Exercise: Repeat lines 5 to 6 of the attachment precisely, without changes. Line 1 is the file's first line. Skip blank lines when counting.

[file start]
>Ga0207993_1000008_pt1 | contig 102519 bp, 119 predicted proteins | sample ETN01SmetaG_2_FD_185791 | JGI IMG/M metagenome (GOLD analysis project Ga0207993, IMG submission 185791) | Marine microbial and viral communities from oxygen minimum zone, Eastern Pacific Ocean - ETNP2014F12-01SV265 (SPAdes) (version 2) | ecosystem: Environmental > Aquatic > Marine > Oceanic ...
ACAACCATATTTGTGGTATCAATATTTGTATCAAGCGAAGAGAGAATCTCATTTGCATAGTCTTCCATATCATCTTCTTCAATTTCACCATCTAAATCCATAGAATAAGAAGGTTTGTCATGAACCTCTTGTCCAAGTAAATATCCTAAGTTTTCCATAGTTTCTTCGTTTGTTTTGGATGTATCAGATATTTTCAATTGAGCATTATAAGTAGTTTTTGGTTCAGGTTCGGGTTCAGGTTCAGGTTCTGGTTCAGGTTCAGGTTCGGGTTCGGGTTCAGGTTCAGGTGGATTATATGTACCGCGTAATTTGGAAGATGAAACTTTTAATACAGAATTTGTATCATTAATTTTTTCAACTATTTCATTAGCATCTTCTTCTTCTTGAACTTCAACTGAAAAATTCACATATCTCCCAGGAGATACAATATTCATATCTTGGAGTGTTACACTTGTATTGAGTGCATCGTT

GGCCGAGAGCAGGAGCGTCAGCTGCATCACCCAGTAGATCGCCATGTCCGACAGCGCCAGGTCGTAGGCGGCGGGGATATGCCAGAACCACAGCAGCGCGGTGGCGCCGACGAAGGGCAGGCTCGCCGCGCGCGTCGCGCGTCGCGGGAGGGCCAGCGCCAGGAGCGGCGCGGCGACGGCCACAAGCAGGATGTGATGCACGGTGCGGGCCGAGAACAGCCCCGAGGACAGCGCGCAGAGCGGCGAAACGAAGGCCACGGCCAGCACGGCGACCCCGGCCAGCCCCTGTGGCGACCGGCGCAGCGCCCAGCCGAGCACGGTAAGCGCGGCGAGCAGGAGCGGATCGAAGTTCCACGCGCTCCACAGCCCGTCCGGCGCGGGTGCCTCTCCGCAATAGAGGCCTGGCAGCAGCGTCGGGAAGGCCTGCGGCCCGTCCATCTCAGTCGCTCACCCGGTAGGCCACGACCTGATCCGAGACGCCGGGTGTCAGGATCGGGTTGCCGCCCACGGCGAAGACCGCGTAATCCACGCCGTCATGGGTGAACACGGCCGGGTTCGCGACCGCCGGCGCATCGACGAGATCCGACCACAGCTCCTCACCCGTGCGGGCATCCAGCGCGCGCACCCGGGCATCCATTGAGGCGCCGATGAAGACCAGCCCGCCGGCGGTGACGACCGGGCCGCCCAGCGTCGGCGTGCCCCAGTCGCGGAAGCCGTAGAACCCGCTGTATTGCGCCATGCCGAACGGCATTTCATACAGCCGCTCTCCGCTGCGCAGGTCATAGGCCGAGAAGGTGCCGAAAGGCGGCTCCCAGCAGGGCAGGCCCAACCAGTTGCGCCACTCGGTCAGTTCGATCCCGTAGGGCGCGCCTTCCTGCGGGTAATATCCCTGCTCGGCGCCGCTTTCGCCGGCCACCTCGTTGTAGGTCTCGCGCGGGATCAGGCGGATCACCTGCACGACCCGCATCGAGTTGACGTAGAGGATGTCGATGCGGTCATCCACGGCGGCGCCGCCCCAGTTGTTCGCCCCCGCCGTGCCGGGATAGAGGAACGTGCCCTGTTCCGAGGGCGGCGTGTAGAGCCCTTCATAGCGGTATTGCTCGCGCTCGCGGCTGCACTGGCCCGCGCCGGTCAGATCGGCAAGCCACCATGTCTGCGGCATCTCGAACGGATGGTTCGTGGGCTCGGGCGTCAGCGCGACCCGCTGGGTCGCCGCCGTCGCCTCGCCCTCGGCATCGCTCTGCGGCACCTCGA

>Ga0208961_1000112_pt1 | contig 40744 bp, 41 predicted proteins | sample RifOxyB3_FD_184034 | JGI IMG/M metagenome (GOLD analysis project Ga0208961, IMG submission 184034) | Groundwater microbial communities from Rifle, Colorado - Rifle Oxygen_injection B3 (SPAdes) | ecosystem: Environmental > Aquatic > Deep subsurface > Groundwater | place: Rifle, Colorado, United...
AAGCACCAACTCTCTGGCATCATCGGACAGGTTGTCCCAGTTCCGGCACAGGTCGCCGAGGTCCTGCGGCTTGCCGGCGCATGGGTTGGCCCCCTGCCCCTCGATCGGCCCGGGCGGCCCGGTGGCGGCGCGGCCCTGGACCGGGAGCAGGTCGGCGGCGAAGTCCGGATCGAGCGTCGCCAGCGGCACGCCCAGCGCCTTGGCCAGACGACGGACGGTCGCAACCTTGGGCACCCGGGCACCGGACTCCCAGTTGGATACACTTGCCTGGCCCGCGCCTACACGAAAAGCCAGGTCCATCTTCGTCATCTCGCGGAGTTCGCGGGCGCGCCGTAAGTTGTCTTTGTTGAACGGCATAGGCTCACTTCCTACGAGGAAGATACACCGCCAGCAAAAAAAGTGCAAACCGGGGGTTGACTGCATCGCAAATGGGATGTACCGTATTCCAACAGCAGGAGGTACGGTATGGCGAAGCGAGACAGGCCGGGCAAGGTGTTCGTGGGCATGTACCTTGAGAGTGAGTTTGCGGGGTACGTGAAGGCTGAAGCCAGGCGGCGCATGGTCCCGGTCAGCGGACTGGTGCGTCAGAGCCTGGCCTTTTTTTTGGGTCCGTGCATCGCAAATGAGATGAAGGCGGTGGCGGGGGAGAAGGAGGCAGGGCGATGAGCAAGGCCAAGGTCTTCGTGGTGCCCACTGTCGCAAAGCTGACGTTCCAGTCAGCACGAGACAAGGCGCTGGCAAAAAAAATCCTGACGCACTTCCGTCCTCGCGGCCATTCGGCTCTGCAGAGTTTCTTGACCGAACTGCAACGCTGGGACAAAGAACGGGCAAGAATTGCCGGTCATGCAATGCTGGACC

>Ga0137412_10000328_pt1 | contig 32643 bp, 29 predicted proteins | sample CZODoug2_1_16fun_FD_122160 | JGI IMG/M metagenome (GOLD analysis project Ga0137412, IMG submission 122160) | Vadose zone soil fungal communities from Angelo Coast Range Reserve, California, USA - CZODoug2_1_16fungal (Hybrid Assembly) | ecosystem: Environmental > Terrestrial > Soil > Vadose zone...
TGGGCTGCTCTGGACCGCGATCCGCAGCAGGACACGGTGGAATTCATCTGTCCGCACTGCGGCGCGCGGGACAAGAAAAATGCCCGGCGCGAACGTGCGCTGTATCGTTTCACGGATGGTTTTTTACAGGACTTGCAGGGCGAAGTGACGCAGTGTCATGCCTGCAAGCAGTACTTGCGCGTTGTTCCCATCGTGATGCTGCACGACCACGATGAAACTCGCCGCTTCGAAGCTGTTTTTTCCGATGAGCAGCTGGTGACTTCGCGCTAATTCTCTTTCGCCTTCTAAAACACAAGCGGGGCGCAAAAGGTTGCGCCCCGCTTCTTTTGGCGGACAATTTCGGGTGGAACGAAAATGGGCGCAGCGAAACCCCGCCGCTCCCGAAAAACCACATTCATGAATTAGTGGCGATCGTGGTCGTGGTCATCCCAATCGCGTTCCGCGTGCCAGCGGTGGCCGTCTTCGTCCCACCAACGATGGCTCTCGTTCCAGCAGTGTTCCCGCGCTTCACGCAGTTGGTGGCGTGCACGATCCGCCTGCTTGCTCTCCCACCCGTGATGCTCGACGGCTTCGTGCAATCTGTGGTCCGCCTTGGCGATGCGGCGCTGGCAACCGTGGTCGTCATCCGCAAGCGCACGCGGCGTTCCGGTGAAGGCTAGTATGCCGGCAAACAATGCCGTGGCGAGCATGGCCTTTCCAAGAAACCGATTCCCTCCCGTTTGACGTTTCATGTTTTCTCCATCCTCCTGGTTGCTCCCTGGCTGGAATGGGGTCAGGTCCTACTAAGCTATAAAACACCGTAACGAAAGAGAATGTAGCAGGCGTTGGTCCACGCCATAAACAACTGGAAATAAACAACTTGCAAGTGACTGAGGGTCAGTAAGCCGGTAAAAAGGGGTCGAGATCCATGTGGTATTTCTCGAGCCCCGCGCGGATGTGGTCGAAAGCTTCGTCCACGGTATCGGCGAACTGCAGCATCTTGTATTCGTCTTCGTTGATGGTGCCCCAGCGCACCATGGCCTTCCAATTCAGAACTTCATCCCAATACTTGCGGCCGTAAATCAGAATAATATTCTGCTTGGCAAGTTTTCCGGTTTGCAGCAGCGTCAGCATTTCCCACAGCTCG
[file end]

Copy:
AAGCACCAACTCTCTGGCATCATCGGACAGGTTGTCCCAGTTCCGGCACAGGTCGCCGAGGTCCTGCGGCTTGCCGGCGCATGGGTTGGCCCCCTGCCCCTCGATCGGCCCGGGCGGCCCGGTGGCGGCGCGGCCCTGGACCGGGAGCAGGTCGGCGGCGAAGTCCGGATCGAGCGTCGCCAGCGGCACGCCCAGCGCCTTGGCCAGACGACGGACGGTCGCAACCTTGGGCACCCGGGCACCGGACTCCCAGTTGGATACACTTGCCTGGCCCGCGCCTACACGAAAAGCCAGGTCCATCTTCGTCATCTCGCGGAGTTCGCGGGCGCGCCGTAAGTTGTCTTTGTTGAACGGCATAGGCTCACTTCCTACGAGGAAGATACACCGCCAGCAAAAAAAGTGCAAACCGGGGGTTGACTGCATCGCAAATGGGATGTACCGTATTCCAACAGCAGGAGGTACGGTATGGCGAAGCGAGACAGGCCGGGCAAGGTGTTCGTGGGCATGTACCTTGAGAGTGAGTTTGCGGGGTACGTGAAGGCTGAAGCCAGGCGGCGCATGGTCCCGGTCAGCGGACTGGTGCGTCAGAGCCTGGCCTTTTTTTTGGGTCCGTGCATCGCAAATGAGATGAAGGCGGTGGCGGGGGAGAAGGAGGCAGGGCGATGAGCAAGGCCAAGGTCTTCGTGGTGCCCACTGTCGCAAAGCTGACGTTCCAGTCAGCACGAGACAAGGCGCTGGCAAAAAAAATCCTGACGCACTTCCGTCCTCGCGGCCATTCGGCTCTGCAGAGTTTCTTGACCGAACTGCAACGCTGGGACAAAGAACGGGCAAGAATTGCCGGTCATGCAATGCTGGACC

>Ga0137412_10000328_pt1 | contig 32643 bp, 29 predicted proteins | sample CZODoug2_1_16fun_FD_122160 | JGI IMG/M metagenome (GOLD analysis project Ga0137412, IMG submission 122160) | Vadose zone soil fungal communities from Angelo Coast Range Reserve, California, USA - CZODoug2_1_16fungal (Hybrid Assembly) | ecosystem: Environmental > Terrestrial > Soil > Vadose zone...